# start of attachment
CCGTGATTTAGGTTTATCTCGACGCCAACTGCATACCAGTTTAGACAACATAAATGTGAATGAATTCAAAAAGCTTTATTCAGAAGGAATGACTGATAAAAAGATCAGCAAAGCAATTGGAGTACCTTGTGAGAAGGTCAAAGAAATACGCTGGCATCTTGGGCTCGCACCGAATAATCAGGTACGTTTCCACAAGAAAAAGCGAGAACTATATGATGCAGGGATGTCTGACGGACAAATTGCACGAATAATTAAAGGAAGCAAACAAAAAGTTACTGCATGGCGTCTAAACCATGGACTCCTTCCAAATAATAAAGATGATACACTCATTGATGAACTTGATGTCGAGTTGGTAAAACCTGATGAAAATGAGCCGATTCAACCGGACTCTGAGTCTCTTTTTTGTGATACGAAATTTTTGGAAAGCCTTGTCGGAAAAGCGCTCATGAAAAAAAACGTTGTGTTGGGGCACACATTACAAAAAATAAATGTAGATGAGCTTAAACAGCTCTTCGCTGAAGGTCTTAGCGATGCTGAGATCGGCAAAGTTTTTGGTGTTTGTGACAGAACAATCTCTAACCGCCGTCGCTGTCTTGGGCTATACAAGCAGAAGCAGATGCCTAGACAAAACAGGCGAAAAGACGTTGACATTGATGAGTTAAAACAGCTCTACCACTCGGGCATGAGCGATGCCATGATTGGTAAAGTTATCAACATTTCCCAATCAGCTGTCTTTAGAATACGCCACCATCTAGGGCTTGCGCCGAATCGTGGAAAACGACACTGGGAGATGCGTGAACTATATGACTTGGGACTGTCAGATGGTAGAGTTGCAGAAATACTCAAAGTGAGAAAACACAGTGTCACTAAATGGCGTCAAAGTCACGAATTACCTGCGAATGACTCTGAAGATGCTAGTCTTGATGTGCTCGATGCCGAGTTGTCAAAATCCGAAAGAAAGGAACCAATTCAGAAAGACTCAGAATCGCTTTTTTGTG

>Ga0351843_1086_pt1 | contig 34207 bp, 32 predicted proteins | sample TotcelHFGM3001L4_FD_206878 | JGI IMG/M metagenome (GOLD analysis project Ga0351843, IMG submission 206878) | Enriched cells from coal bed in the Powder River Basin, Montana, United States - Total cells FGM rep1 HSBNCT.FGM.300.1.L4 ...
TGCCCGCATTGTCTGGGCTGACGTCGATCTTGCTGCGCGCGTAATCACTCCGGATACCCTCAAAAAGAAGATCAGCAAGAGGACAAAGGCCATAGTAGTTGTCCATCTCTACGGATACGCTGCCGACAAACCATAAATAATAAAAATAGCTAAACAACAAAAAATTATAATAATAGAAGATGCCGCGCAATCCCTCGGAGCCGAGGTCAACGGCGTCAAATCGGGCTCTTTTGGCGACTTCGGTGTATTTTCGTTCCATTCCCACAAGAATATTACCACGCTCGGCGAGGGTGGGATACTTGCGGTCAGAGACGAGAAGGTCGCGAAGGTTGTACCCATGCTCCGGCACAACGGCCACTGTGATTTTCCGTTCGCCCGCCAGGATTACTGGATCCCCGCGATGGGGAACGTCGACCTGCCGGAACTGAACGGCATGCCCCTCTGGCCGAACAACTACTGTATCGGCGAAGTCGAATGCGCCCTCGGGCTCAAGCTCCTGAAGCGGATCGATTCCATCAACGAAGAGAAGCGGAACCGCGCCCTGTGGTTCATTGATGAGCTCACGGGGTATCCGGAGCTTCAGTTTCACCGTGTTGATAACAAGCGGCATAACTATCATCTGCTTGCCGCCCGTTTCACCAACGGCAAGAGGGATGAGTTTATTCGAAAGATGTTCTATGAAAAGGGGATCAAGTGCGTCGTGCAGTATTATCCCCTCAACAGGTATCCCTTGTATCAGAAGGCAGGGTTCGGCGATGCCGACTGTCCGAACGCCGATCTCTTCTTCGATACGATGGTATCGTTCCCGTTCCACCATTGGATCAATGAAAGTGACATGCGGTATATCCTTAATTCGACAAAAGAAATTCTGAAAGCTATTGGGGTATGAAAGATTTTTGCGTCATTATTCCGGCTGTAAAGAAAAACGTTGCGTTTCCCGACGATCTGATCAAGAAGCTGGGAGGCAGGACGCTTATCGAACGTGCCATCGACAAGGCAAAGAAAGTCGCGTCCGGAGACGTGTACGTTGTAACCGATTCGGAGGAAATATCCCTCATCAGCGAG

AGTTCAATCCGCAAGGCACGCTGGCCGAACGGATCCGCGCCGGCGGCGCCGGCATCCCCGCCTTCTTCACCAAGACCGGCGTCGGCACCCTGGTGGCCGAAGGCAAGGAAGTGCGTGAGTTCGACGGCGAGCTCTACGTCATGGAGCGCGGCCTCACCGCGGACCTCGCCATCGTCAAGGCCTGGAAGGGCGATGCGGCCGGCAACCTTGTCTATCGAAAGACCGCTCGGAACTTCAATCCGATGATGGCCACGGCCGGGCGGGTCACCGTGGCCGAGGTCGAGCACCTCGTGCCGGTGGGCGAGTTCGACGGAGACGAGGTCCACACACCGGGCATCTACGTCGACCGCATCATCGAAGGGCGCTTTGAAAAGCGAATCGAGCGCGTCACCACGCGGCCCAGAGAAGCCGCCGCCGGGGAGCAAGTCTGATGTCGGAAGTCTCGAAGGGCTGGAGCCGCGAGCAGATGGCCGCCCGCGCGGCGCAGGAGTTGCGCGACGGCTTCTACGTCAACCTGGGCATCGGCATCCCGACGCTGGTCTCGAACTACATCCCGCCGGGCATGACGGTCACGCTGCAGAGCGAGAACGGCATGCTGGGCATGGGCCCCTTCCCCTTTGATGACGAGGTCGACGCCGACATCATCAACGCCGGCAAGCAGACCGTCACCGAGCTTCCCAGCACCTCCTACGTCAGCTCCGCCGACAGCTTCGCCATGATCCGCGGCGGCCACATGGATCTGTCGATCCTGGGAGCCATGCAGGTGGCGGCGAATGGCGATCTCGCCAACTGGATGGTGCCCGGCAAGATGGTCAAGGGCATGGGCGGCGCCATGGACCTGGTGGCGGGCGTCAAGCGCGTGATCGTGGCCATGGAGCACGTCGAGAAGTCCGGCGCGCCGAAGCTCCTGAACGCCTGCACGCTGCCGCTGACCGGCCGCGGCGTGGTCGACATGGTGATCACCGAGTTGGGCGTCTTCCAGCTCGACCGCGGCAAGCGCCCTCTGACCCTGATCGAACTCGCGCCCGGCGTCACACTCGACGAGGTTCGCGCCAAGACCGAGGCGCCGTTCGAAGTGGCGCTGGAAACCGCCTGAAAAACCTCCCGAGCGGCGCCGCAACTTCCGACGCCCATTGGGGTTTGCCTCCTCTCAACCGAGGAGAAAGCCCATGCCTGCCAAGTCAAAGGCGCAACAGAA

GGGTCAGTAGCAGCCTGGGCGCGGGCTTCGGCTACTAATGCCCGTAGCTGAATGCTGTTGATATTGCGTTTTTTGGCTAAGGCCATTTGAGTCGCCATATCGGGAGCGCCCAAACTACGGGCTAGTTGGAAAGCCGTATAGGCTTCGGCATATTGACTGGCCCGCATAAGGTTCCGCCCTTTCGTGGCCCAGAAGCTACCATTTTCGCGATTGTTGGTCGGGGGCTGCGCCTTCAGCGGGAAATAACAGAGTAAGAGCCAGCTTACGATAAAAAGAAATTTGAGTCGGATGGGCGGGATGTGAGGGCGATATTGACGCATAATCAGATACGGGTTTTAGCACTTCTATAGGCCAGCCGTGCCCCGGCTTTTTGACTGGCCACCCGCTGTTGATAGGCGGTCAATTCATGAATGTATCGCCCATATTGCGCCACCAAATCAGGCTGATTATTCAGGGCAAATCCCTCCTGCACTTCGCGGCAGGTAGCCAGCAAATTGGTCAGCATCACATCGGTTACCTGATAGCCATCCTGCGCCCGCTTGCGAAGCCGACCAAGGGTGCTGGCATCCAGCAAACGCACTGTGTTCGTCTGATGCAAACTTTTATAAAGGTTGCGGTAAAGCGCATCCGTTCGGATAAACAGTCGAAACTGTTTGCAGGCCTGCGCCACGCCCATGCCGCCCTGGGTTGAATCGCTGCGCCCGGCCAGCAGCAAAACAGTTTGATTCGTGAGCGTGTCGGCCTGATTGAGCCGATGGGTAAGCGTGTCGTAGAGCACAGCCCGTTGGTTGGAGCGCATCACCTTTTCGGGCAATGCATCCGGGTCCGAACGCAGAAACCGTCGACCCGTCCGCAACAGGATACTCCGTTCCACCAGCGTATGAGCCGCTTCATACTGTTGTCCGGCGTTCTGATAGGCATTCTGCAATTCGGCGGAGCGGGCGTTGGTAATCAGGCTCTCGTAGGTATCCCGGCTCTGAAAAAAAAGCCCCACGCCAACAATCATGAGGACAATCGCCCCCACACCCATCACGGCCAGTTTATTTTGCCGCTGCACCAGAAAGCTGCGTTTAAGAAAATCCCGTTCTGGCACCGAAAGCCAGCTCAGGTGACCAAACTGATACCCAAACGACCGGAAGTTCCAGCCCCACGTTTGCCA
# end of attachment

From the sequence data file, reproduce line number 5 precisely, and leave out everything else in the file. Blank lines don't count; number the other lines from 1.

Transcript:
GGGTCAGTAGCAGCCTGGGCGCGGGCTTCGGCTACTAATGCCCGTAGCTGAATGCTGTTGATATTGCGTTTTTTGGCTAAGGCCATTTGAGTCGCCATATCGGGAGCGCCCAAACTACGGGCTAGTTGGAAAGCCGTATAGGCTTCGGCATATTGACTGGCCCGCATAAGGTTCCGCCCTTTCGTGGCCCAGAAGCTACCATTTTCGCGATTGTTGGTCGGGGGCTGCGCCTTCAGCGGGAAATAACAGAGTAAGAGCCAGCTTACGATAAAAAGAAATTTGAGTCGGATGGGCGGGATGTGAGGGCGATATTGACGCATAATCAGATACGGGTTTTAGCACTTCTATAGGCCAGCCGTGCCCCGGCTTTTTGACTGGCCACCCGCTGTTGATAGGCGGTCAATTCATGAATGTATCGCCCATATTGCGCCACCAAATCAGGCTGATTATTCAGGGCAAATCCCTCCTGCACTTCGCGGCAGGTAGCCAGCAAATTGGTCAGCATCACATCGGTTACCTGATAGCCATCCTGCGCCCGCTTGCGAAGCCGACCAAGGGTGCTGGCATCCAGCAAACGCACTGTGTTCGTCTGATGCAAACTTTTATAAAGGTTGCGGTAAAGCGCATCCGTTCGGATAAACAGTCGAAACTGTTTGCAGGCCTGCGCCACGCCCATGCCGCCCTGGGTTGAATCGCTGCGCCCGGCCAGCAGCAAAACAGTTTGATTCGTGAGCGTGTCGGCCTGATTGAGCCGATGGGTAAGCGTGTCGTAGAGCACAGCCCGTTGGTTGGAGCGCATCACCTTTTCGGGCAATGCATCCGGGTCCGAACGCAGAAACCGTCGACCCGTCCGCAACAGGATACTCCGTTCCACCAGCGTATGAGCCGCTTCATACTGTTGTCCGGCGTTCTGATAGGCATTCTGCAATTCGGCGGAGCGGGCGTTGGTAATCAGGCTCTCGTAGGTATCCCGGCTCTGAAAAAAAAGCCCCACGCCAACAATCATGAGGACAATCGCCCCCACACCCATCACGGCCAGTTTATTTTGCCGCTGCACCAGAAAGCTGCGTTTAAGAAAATCCCGTTCTGGCACCGAAAGCCAGCTCAGGTGACCAAACTGATACCCAAACGACCGGAAGTTCCAGCCCCACGTTTGCCA